There isnt anyone!

            He hit her then, not too hard. She staggered back and sat heavily on the bed, wide-eyed with shock, She began to cry.

            Oh no, not the waterworks, he sneered. And dont look so bloody innocent. I know when people are up to something up to something. Ive seen enough of it.  Go on, tell me. He shook her, terrier-like.

            I wasn’t - stop it, youre hurting -

            Tell me what youve been doing.

            Nothing, she sobbed. I didnt do anything. I only wanted some peace. I hate it, these cameras everywhere, staring, never a moment to yourself. I needed to be alone, for a few minutes, with nobody watching. Thats all

            Dyou seriously expect me to believe such a load of rubbish? What sort of a fool - He laughed, savouring the fear in her eyes. Then he pointed the device at the camera, and pressed the button.


Afterwards he laid her on the bed. To the camera, she would appear asleep. He sat beside her for a few minutes, waiting for his breathing and heart rate to return to normal. He was surprised at how easy it had been.

            Now all he had to do was get rid of the body. A task which should be impossible. In theory, the identichip everyone carried, embedded in their flesh, allowed the authorities to pinpoint the position of every citizen at all times. But if an identichip could be copied

            Ever since he had lost his job in the research department of the Security Service, he had been working on the problem. Now he had succeeded. He had already prepared himself a duplicate, and shielding devices had been available for years on the black market.  . He would leave the fake chip in the house while shielding his own, then drive Sue away and dump her. That blind spot by the canal would be perfect. To the authorities, it would appear she had left on her own. Then hed come home, destroy the fake and report a fault with his cameras. In a few days he could let it be known that his wife had left him.

            Yes, it was clever. Foolproof, even. As soon as it was dark enough he would set out..

            He was half way down the stairs when the door alarm buzzed. The view screen showed a massive, vaguely humanoid shape. Roger froze, his mouth dry. The bedroom camera, he thought, I did switch it back on. Didnt I?.

            This is the Neighbourhood Watch, a flat, metallic voice intoned. ‘Please allow ingress. Your surveillance equipment has been inactive for 13.07 minutes. It is necessary to ascertain that all is well. This is the Neighbourhood Watch … ’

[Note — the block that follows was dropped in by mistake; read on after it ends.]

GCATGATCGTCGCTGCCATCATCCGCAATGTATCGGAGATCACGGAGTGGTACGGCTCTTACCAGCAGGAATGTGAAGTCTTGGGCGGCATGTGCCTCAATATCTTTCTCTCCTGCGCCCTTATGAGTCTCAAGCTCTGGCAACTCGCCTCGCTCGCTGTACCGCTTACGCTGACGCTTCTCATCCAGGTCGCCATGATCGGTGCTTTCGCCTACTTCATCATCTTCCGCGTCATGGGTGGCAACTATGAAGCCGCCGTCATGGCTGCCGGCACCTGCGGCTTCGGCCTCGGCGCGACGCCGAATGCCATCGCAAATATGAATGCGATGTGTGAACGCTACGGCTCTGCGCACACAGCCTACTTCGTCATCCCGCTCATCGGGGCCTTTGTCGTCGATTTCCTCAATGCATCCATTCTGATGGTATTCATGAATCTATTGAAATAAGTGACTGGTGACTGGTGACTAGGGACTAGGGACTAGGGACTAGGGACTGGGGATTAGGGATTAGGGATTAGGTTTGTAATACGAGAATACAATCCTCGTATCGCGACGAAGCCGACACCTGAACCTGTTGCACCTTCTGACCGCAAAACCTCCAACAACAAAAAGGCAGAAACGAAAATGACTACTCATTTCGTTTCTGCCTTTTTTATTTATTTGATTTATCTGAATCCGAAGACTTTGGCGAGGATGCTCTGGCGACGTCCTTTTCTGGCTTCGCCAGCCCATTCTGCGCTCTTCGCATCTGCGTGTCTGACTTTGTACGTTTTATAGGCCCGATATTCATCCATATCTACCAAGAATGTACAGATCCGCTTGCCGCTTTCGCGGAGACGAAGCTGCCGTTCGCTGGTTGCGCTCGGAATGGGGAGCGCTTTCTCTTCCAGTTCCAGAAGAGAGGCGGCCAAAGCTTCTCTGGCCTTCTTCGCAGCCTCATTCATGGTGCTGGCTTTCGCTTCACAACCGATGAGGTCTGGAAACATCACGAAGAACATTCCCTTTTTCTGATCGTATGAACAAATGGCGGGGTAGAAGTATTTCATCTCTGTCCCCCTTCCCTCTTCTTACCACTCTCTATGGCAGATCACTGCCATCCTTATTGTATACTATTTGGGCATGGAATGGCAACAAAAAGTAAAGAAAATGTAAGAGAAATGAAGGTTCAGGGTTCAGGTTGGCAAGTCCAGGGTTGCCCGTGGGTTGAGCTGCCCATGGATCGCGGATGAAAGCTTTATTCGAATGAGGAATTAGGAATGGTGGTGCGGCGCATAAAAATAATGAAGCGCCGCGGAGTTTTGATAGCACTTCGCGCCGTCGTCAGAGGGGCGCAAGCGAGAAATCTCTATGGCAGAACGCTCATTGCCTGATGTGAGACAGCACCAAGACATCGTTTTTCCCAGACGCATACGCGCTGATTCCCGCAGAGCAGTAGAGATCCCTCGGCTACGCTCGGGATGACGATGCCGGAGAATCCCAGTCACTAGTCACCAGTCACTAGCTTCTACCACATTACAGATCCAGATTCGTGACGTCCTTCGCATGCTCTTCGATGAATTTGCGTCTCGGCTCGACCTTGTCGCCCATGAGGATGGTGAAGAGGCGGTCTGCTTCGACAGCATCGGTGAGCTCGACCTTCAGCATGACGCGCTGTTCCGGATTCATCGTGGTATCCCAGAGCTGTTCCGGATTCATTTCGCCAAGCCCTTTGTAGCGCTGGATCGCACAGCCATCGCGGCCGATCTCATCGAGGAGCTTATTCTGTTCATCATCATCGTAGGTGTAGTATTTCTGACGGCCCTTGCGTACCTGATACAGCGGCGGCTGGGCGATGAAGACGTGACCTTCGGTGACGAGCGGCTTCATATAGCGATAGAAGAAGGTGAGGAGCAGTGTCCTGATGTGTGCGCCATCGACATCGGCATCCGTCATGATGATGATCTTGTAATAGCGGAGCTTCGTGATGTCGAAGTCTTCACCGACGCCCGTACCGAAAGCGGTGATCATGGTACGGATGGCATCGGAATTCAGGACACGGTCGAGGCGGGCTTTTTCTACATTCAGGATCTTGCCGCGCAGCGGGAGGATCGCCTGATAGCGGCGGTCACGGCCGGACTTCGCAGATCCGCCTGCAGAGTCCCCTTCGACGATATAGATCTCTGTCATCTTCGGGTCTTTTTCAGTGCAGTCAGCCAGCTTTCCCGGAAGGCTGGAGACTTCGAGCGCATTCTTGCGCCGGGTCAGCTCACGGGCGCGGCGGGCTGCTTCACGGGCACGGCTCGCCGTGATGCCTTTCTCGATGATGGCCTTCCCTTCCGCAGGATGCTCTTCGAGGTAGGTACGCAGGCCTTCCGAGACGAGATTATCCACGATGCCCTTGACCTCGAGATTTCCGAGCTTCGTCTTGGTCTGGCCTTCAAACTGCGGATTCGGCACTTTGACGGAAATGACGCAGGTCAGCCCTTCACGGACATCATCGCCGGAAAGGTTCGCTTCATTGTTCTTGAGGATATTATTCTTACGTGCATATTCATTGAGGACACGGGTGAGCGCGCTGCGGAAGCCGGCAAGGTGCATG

An Everlasting Cold

Of course, I should have known better. Not got my hopes up, imagining I'd find the answers to everything. But I always was curious. And I'd learnt reading from my ma, just as she learnt it from hers. In her day there was still some use in it. If you found a cache of tinned food, it helped to be able to make out the labels. Now they are pretty well all gone, you can't tell what you've got till you've hacked the tin open, but I still like to practice on any scrap of print I come across.
        So you can imagine how I felt when we broke into the Book Vault. Mind you, we were disappointed at first, bitterly disappointed. We'd staked everything on finding food. We'd left our old territory as it became worked out, following the Old Devil across the ice, looking for some other likely location. We hadn't much left in the way of provisions by the time we found one. You can tell where the Old Ones built by the humps and hollows in the snow. The Dowser found us a good place to dig (they can sense them somehow, as cavities underfoot), and we sank a shaft. Terrible hard work it was. The deeper you go the more compacted the snow gets, till at the finish it's like iron, but what choice did we have? It was dig or starve.
        When we finally broke through we thought we'd hit the jackpot. An echoing space filled with row after row of shelves, as far as the light from our flickering lamps could reach. We'd heard of such places, though not from anyone who'd seen them with their own eyes. Halls stuffed with treasures of all kinds, and enough food to keep the tribe going for years. Supermarkets, they were called.
        I was one of the first in. I remember going to the nearest shelf and taking down one of the objects I found there. I knew what it was, even though I'd never seen one before. Ma told me there'd been quite a few around when she was a girl, but they'd all been used up long ago.
        'What is it?' said Sher, coming up behind me.
        'A book.'
        The others were following behind, swarming down the rope, peering into the darkness. We fanned out, searching, the whole tribe, running up and down between the stacks, calling to each other. In the end we gathered back at our entry point. No-one had found anything to eat, only books. Thousands and thousands of books.
        It spelt the end for the Old Devil. A chief is only chief as long as he can keep the tribe fed. Soon after he joined the ancestors, and the White Devil ruled in his stead. Almost immediately the gods relented, for we unearthed a store of dried food, which only needed to be mixed with water. Of course, we had to melt the snow, but now we found that the discovery of the Book Vault was a blessing after all, for we had an almost inexhaustible supply of fuel.
        The tribe set up camp inside the Vault, safe from the blizzards of the surface. We cleared a space under the entry shaft, and built our fire there so the smoke would rise up through it. We sank other shafts. This whole area must have been a gathering place of the Old Ones, for it was full of the halls and dwelling places, nearly everywhere we dug we found food, or clothing, or strange artefacts from the Time Before. We settled in, and built our shrine to the great god, Tesco, and Asda his consort, and after a few weeks, the White Devil decreed that the tribe was secure enough to resume breeding.